Difference or not in the orbital volume between two sides has also been studied extensively on dry skulls.[21-25] Felding et al. in his study aimed at comparison of orbital volumes between the right and left sides found a difference of about 0.19 mm (24.42 mm on the right and 24.13 on the left). Ji et al. conducted a similar study and found volume of the right side orbit to be 24.61 cubic mm and the left side to be 24.59 cubic mm. Forbes et al. compared the right and left orbits where the right side orbital volume was 22.06 cubic mm and the left side orbital volume was 22.7 cubic mm. In our study, the mean orbital volume of the right side is 26.29± 1.16 cubic mm and that of the left orbit is 25.96± 1.025 cubic mm. The orbital volumes of both orbits were found to be significant and there is no statistical difference between the right and left sides on CT scans.
The difference in orbital volume between the two sides was 0.3 cubic mm which is similar to that observed in the previous studies and is negligible. One of the primary purposes of this study was to validate the authenticity of mirroring in reconstructive orbital surgery. This could be achieved by proving the existence of such negligible difference in orbital volumes between the right and left sides.
The CT scans had to be validated to find the accuracy of the CT and, hence, a real-time measurement of the orbital volume was done in a similar way as Forbes et al., Deveci et al., and Felding et al. using fluid displacement technique (Archimedes principle). The measurement of the orbital volume done using CT scans by Forbes et al. was 22.67 cubic mm (New York), Deveci et al. was 29.39 cubic mm (Turkey), Felding et al. was 24.27 cubic mm (Denmark), and our study showed a CT software mean orbital volume of 26.12± 1.09 cubic mm (Chennai).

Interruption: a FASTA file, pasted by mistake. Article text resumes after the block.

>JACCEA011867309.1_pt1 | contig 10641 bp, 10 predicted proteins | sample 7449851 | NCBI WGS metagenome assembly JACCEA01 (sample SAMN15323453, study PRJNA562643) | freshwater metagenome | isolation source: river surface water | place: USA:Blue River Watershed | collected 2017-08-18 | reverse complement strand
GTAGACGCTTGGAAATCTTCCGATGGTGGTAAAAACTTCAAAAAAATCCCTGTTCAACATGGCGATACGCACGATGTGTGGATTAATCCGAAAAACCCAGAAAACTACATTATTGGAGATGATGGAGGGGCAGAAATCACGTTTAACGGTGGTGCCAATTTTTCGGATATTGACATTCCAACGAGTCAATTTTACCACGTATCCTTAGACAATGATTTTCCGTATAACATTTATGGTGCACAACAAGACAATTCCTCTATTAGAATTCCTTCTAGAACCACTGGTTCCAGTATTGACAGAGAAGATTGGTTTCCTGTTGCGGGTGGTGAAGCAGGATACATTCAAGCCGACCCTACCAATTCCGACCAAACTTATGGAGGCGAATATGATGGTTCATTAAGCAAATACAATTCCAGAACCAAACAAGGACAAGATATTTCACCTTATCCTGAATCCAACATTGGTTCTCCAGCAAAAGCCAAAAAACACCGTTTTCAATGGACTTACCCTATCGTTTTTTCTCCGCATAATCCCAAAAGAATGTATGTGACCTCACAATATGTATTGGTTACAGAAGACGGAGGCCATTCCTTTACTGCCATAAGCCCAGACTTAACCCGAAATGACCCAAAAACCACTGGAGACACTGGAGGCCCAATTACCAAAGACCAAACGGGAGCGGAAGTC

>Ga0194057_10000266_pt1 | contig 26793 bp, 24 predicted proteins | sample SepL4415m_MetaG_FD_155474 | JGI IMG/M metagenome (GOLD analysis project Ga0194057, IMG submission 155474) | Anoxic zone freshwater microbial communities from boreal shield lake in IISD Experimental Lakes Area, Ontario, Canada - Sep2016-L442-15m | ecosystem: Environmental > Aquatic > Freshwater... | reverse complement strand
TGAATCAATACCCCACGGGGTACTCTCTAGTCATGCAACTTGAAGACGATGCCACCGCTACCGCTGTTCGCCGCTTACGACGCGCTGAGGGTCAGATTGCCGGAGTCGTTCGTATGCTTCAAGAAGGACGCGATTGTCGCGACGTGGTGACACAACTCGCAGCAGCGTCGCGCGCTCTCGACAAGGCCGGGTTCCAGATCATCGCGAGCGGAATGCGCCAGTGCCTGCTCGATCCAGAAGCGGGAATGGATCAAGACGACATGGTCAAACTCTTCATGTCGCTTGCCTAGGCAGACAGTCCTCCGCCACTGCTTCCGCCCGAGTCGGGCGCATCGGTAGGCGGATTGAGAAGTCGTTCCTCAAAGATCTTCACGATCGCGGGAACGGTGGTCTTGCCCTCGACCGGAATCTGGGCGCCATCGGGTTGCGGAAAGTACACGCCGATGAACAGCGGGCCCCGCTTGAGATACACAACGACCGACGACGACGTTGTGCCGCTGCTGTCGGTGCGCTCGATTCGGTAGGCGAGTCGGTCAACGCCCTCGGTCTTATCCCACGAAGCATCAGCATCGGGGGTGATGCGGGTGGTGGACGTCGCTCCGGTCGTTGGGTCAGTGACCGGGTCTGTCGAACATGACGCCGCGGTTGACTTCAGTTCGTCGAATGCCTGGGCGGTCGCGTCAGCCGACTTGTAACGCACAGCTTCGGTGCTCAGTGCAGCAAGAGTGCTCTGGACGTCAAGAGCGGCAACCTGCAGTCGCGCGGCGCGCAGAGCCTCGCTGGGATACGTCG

The validation of the above CT values was then done by fluid displacement technique (Archimedes ’principle) using a mold of the orbit. Forbes et al., Deveci et al., and Felding et al. used fluid displacement technique and estimated the orbital volume as 21.25 cubic mm, 28.37 cubic mm, and 24.27 cubic mm, respectively. In our study, the mean orbital volume using fluid displacement technique was found to be 26.06± 1.04 cubic mm.
In our study, the orbital volume difference between the software and the direct technique was 0.03 cubic mm in the right orbit and 0.1 cubic mm in the left orbit and, hence, proved that orbital volume measured by CT scan is very reliable and there is not much difference in the volume. It has also been confirmed that CT scan is a valuable, reliable, quick, and non-invasive tool to assess the orbital volume and it is a gold standard tool till date. It was also found that the left orbital volume is lesser than the right orbital volume by 0.33 cubic mm in CT scan and 0.4 cubic mm in fluid displacement thus stating that it is effective to compare the right and the left orbital volumes or mirror image it.
Error in defining the anatomical boundaries during alginate impressions.
Error in marking the anatomy on software.
Person dependency (the same person has to define the anatomical boundaries and software to minimize error).
The CT scan and real-time volume should be taken on the same day within few hours of making the impression to avoid the impression shrinkage.
Accuracy in obtaining skull with intact bilateral orbits.
The results of the study confirm that orbital volume in native population remain predictable with values of 26.12± 1.09 cubic mm. Although the volume is not identical between sides, the difference of 3% is marginal and may be of lesser clinical significance. Our study also reiterates the fact that contralateral orbits can be used as digital benchmark for post-traumatic restoration of orbital volume.
Declaration of patient consent
Patient’s consent not required as there is no patient in the study.
Financial support and sponsorship
Conflicts of interest
There are no conflicts of interest.